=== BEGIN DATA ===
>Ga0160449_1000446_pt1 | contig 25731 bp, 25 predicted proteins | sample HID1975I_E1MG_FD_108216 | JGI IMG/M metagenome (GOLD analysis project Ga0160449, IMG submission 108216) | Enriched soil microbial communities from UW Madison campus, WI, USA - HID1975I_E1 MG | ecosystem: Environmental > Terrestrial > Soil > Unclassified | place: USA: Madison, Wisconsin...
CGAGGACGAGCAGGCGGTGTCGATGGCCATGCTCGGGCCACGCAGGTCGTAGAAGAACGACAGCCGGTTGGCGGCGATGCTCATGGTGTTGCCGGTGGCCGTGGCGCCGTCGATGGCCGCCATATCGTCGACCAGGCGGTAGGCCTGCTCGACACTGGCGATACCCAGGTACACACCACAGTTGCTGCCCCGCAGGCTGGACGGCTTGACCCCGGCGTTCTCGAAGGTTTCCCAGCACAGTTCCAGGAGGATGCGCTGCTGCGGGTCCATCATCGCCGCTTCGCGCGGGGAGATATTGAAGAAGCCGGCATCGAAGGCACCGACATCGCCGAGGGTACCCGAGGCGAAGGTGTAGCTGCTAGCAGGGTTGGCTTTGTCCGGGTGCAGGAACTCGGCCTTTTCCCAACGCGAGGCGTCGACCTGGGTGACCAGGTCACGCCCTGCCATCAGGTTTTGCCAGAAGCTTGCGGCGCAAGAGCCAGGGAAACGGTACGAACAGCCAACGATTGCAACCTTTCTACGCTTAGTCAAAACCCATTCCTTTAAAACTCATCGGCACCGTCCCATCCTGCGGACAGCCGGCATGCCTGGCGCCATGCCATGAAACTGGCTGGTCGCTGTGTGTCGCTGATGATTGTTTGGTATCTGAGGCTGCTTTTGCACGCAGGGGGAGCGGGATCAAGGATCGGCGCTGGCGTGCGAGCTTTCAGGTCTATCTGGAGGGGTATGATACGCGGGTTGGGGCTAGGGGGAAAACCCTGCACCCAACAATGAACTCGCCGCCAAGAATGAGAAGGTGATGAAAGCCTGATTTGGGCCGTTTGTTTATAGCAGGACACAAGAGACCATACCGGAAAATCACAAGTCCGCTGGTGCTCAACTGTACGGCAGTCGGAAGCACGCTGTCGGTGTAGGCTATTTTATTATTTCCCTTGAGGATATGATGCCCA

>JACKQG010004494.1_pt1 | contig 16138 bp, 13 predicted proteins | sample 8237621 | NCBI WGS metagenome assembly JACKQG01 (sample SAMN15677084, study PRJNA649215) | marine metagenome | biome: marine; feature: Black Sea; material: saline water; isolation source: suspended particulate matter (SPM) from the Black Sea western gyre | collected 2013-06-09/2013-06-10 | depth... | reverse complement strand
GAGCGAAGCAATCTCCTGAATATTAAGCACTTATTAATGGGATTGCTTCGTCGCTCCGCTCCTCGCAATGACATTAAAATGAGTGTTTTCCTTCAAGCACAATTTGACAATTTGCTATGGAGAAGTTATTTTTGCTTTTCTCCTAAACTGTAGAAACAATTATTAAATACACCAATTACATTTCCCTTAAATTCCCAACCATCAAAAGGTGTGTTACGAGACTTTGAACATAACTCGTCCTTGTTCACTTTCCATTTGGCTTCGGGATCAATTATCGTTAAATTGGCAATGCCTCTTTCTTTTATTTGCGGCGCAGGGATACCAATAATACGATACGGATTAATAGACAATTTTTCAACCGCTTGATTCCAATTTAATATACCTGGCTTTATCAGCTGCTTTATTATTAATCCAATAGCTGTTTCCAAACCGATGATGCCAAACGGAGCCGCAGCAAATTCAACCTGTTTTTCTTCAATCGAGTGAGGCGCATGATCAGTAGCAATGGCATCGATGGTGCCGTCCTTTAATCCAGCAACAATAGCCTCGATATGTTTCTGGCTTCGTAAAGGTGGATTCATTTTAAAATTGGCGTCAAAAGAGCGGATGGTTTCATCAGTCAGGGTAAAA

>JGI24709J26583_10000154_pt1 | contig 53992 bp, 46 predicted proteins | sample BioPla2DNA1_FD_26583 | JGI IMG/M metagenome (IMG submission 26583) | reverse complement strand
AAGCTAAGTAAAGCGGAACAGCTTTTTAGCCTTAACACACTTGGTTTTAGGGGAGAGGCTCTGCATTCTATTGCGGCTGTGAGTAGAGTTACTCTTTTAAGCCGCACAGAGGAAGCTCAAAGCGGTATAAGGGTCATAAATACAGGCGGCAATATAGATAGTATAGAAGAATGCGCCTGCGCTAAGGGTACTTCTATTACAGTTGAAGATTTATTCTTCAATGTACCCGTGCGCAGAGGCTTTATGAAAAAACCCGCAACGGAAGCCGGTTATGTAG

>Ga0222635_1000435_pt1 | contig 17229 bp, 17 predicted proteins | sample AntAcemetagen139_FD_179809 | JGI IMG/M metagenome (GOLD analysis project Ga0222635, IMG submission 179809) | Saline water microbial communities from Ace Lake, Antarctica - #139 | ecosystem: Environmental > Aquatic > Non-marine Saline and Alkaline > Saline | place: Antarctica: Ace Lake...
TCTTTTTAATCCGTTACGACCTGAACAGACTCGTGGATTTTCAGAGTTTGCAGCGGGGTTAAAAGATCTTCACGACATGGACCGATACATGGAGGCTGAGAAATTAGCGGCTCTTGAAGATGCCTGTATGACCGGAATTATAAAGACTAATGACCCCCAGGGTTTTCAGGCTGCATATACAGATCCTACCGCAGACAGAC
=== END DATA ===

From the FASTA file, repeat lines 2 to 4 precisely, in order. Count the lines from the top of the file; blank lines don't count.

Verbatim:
CGAGGACGAGCAGGCGGTGTCGATGGCCATGCTCGGGCCACGCAGGTCGTAGAAGAACGACAGCCGGTTGGCGGCGATGCTCATGGTGTTGCCGGTGGCCGTGGCGCCGTCGATGGCCGCCATATCGTCGACCAGGCGGTAGGCCTGCTCGACACTGGCGATACCCAGGTACACACCACAGTTGCTGCCCCGCAGGCTGGACGGCTTGACCCCGGCGTTCTCGAAGGTTTCCCAGCACAGTTCCAGGAGGATGCGCTGCTGCGGGTCCATCATCGCCGCTTCGCGCGGGGAGATATTGAAGAAGCCGGCATCGAAGGCACCGACATCGCCGAGGGTACCCGAGGCGAAGGTGTAGCTGCTAGCAGGGTTGGCTTTGTCCGGGTGCAGGAACTCGGCCTTTTCCCAACGCGAGGCGTCGACCTGGGTGACCAGGTCACGCCCTGCCATCAGGTTTTGCCAGAAGCTTGCGGCGCAAGAGCCAGGGAAACGGTACGAACAGCCAACGATTGCAACCTTTCTACGCTTAGTCAAAACCCATTCCTTTAAAACTCATCGGCACCGTCCCATCCTGCGGACAGCCGGCATGCCTGGCGCCATGCCATGAAACTGGCTGGTCGCTGTGTGTCGCTGATGATTGTTTGGTATCTGAGGCTGCTTTTGCACGCAGGGGGAGCGGGATCAAGGATCGGCGCTGGCGTGCGAGCTTTCAGGTCTATCTGGAGGGGTATGATACGCGGGTTGGGGCTAGGGGGAAAACCCTGCACCCAACAATGAACTCGCCGCCAAGAATGAGAAGGTGATGAAAGCCTGATTTGGGCCGTTTGTTTATAGCAGGACACAAGAGACCATACCGGAAAATCACAAGTCCGCTGGTGCTCAACTGTACGGCAGTCGGAAGCACGCTGTCGGTGTAGGCTATTTTATTATTTCCCTTGAGGATATGATGCCCA

>JACKQG010004494.1_pt1 | contig 16138 bp, 13 predicted proteins | sample 8237621 | NCBI WGS metagenome assembly JACKQG01 (sample SAMN15677084, study PRJNA649215) | marine metagenome | biome: marine; feature: Black Sea; material: saline water; isolation source: suspended particulate matter (SPM) from the Black Sea western gyre | collected 2013-06-09/2013-06-10 | depth... | reverse complement strand
GAGCGAAGCAATCTCCTGAATATTAAGCACTTATTAATGGGATTGCTTCGTCGCTCCGCTCCTCGCAATGACATTAAAATGAGTGTTTTCCTTCAAGCACAATTTGACAATTTGCTATGGAGAAGTTATTTTTGCTTTTCTCCTAAACTGTAGAAACAATTATTAAATACACCAATTACATTTCCCTTAAATTCCCAACCATCAAAAGGTGTGTTACGAGACTTTGAACATAACTCGTCCTTGTTCACTTTCCATTTGGCTTCGGGATCAATTATCGTTAAATTGGCAATGCCTCTTTCTTTTATTTGCGGCGCAGGGATACCAATAATACGATACGGATTAATAGACAATTTTTCAACCGCTTGATTCCAATTTAATATACCTGGCTTTATCAGCTGCTTTATTATTAATCCAATAGCTGTTTCCAAACCGATGATGCCAAACGGAGCCGCAGCAAATTCAACCTGTTTTTCTTCAATCGAGTGAGGCGCATGATCAGTAGCAATGGCATCGATGGTGCCGTCCTTTAATCCAGCAACAATAGCCTCGATATGTTTCTGGCTTCGTAAAGGTGGATTCATTTTAAAATTGGCGTCAAAAGAGCGGATGGTTTCATCAGTCAGGGTAAAA